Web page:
We’ve been reflecting on the question of why the pattern of attraction for some values of R for the same value of T will produce spiral patterns and why others (specifically *slower* values of R closer to 1) will produce spokes. A clue was found in discussing T = 0.32, with the note that 0.32 is close to, but not quite equal to, 1/3. So every rotation of 0.32 is *close* to a perfect 1/3 rotation. But since 0.32 < 1/3, every 3rd step is slightly short of a full 1/3 rotation, so we wind up with a clockwise spiral pattern (T = 0.35 on the other hand would be slightly *ahead* of 1/3 with every three steps, so it creates a *counterclockwise* spiral pattern).

But why 3 specifically? 319/1000 is closer to 0.32 than 1/3 is. So is 6/19. Why don’t we see 1000 spiral arms, or 19? The answer to this has to do with a novel way of breaking down real numbers into a sort of skeletal structure: a continued fraction. Each step of a continued fraction produces rational approximations of a real number of progressively improved accuracy. It allows us to claim that some rational numbers are actually “more rational” than others and, even more surprisingly, some irrational numbers are “more irrational” than others. But most immediately, the denominators of these approximations correspond exactly to the numbers of spirals we see.

We confirmed this with T = 15/62 and T = 5/17. The continued fraction sequence for T = 15/62 is [0;4,7,2], producing a first rational approximation of 1/4 and then 7/29. The number 15/62 < 1/4, producing the four CW spirals we see in Complex Paint, and the number 15/62 > 7/29, producing the 29 CCW spirals. The sequence for T = 5/17 = [0;3,2,2], giving approximations of 1/3 (too big -> 3 CW spirals) and 2/7 (too small -> 7 spirals).

Not only does the continued fraction give us rational approximations, it gives us a way of assessing how “good” these approximations are. We notice in the complex paint that the 4 spiral arms of 15/62 last for several steps of R (it’s not until R = 0.99 that we even see the 29 spiral arms), whereas T = 5/17 only shows 3 spiral arms for R = 0.9, and then only barely (we can also somewhat see the 7 spiral arms at this stage). This tells us that 1/4 is a better approximation of 15/62 than 1/3 is of 5/17 (which makes sense, since 15/62 is a lot closer to 0.25 than 5/17 is to 0.3333….).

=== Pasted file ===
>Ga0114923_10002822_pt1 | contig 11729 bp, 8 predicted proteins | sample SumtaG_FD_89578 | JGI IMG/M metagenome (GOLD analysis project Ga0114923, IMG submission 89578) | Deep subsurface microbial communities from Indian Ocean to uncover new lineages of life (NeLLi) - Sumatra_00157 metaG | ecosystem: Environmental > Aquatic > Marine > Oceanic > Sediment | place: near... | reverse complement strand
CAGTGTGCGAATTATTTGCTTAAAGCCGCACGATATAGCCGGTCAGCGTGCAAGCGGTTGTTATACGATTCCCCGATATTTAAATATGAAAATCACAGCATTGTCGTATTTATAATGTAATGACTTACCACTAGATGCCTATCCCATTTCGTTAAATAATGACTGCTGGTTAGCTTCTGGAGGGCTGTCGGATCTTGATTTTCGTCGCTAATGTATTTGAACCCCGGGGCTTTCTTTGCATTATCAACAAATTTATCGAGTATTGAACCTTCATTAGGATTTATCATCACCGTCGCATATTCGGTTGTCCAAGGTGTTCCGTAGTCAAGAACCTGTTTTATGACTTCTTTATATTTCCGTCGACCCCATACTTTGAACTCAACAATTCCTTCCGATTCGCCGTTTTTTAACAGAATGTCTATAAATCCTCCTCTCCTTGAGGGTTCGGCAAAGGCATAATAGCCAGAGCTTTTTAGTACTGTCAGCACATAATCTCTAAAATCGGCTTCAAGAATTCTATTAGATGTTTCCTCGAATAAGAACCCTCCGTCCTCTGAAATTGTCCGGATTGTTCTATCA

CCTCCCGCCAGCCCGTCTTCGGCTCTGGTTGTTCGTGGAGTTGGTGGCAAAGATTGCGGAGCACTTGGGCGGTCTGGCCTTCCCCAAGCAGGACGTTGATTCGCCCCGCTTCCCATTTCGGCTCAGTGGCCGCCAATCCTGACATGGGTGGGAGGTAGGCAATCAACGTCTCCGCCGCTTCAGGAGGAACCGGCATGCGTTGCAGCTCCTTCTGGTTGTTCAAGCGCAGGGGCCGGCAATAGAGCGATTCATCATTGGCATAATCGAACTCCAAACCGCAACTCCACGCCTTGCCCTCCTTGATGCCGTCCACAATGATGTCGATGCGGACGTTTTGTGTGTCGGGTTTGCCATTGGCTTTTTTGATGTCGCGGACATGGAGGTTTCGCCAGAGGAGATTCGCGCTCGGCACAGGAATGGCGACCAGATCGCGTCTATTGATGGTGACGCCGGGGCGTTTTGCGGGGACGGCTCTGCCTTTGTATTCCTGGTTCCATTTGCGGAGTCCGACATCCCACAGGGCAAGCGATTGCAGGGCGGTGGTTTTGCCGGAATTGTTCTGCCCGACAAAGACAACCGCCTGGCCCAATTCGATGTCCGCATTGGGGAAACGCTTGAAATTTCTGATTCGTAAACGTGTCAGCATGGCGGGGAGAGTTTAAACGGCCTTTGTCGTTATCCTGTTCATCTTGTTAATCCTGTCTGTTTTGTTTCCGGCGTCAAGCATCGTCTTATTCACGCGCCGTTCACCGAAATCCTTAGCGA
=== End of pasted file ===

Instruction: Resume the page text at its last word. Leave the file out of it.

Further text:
So, a “good” rational approximation can be illustrated by the following characteristics in Complex Paint:

- It is easy to see, and not hidden by another pattern
- It is straight or spoke-like
- It lasts through several magnifications (R = 0.9->0.95->0.99->0.995->…)

We can see this numerically as well: the third term of the sequence for 15/62 (a_2 = 7) is *bigger* than the second term (a_1 = 3), suggesting that we’re not adding a lot when we add on the third term of the continued fraction. On the other hand, the third term of 5/17 (a_2 = 2) is *less* than the second term (a_1 = 3), suggesting that we’ve left off a lot by stopping at just two terms.

All of this leads to why we see 7 “spokes” which very slowly turn into spirals for T = pi. The rational approximation 22/7 is a very common, and accurate to three digits, approximation of pi. The 7 “spokes” we see at low values of R slowly tighten as we move R closer to 1, until we get 113 “spokes.” This suggests there is another, even more accurate rational approximation of pi with a denominator of 113. Your homework tonight is to complete the continued fraction sequence for pi and find that approximation.